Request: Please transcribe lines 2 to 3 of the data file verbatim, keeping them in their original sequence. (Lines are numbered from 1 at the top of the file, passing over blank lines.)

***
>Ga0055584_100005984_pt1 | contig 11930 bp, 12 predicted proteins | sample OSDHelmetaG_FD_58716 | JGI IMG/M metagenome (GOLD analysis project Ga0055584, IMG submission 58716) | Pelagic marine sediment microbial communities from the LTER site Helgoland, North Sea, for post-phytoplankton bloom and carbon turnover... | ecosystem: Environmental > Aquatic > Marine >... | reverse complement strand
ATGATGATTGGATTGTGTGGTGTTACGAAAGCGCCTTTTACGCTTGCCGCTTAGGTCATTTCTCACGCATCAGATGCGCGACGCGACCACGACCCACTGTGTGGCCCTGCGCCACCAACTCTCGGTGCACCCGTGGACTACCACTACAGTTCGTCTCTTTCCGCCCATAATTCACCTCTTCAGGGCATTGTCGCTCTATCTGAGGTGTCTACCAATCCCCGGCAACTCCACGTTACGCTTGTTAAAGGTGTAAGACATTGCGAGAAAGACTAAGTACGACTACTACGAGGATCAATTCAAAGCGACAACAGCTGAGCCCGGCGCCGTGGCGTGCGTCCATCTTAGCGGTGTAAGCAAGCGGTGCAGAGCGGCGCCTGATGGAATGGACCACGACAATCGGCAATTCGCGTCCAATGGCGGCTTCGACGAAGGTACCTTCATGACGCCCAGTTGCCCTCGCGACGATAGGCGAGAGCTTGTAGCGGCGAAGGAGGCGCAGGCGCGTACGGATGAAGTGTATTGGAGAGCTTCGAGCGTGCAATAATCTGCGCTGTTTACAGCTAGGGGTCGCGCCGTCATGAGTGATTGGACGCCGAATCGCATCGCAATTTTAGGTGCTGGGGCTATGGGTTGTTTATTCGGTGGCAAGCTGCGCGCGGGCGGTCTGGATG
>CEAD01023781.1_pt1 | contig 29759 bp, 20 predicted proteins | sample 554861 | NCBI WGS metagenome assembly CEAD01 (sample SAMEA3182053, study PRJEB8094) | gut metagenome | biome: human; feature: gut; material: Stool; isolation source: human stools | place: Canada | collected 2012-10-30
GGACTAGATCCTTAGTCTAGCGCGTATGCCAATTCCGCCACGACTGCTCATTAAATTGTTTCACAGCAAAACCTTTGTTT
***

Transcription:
ATGATGATTGGATTGTGTGGTGTTACGAAAGCGCCTTTTACGCTTGCCGCTTAGGTCATTTCTCACGCATCAGATGCGCGACGCGACCACGACCCACTGTGTGGCCCTGCGCCACCAACTCTCGGTGCACCCGTGGACTACCACTACAGTTCGTCTCTTTCCGCCCATAATTCACCTCTTCAGGGCATTGTCGCTCTATCTGAGGTGTCTACCAATCCCCGGCAACTCCACGTTACGCTTGTTAAAGGTGTAAGACATTGCGAGAAAGACTAAGTACGACTACTACGAGGATCAATTCAAAGCGACAACAGCTGAGCCCGGCGCCGTGGCGTGCGTCCATCTTAGCGGTGTAAGCAAGCGGTGCAGAGCGGCGCCTGATGGAATGGACCACGACAATCGGCAATTCGCGTCCAATGGCGGCTTCGACGAAGGTACCTTCATGACGCCCAGTTGCCCTCGCGACGATAGGCGAGAGCTTGTAGCGGCGAAGGAGGCGCAGGCGCGTACGGATGAAGTGTATTGGAGAGCTTCGAGCGTGCAATAATCTGCGCTGTTTACAGCTAGGGGTCGCGCCGTCATGAGTGATTGGACGCCGAATCGCATCGCAATTTTAGGTGCTGGGGCTATGGGTTGTTTATTCGGTGGCAAGCTGCGCGCGGGCGGTCTGGATG
>CEAD01023781.1_pt1 | contig 29759 bp, 20 predicted proteins | sample 554861 | NCBI WGS metagenome assembly CEAD01 (sample SAMEA3182053, study PRJEB8094) | gut metagenome | biome: human; feature: gut; material: Stool; isolation source: human stools | place: Canada | collected 2012-10-30